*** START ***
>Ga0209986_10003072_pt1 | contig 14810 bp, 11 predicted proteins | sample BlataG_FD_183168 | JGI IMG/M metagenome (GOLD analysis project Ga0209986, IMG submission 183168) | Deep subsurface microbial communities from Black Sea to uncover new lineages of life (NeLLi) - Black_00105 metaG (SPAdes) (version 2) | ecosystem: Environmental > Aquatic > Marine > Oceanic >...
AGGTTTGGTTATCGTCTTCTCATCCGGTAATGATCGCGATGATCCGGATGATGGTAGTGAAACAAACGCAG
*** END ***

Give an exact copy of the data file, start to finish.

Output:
>Ga0209986_10003072_pt1 | contig 14810 bp, 11 predicted proteins | sample BlataG_FD_183168 | JGI IMG/M metagenome (GOLD analysis project Ga0209986, IMG submission 183168) | Deep subsurface microbial communities from Black Sea to uncover new lineages of life (NeLLi) - Black_00105 metaG (SPAdes) (version 2) | ecosystem: Environmental > Aquatic > Marine > Oceanic >...
AGGTTTGGTTATCGTCTTCTCATCCGGTAATGATCGCGATGATCCGGATGATGGTAGTGAAACAAACGCAG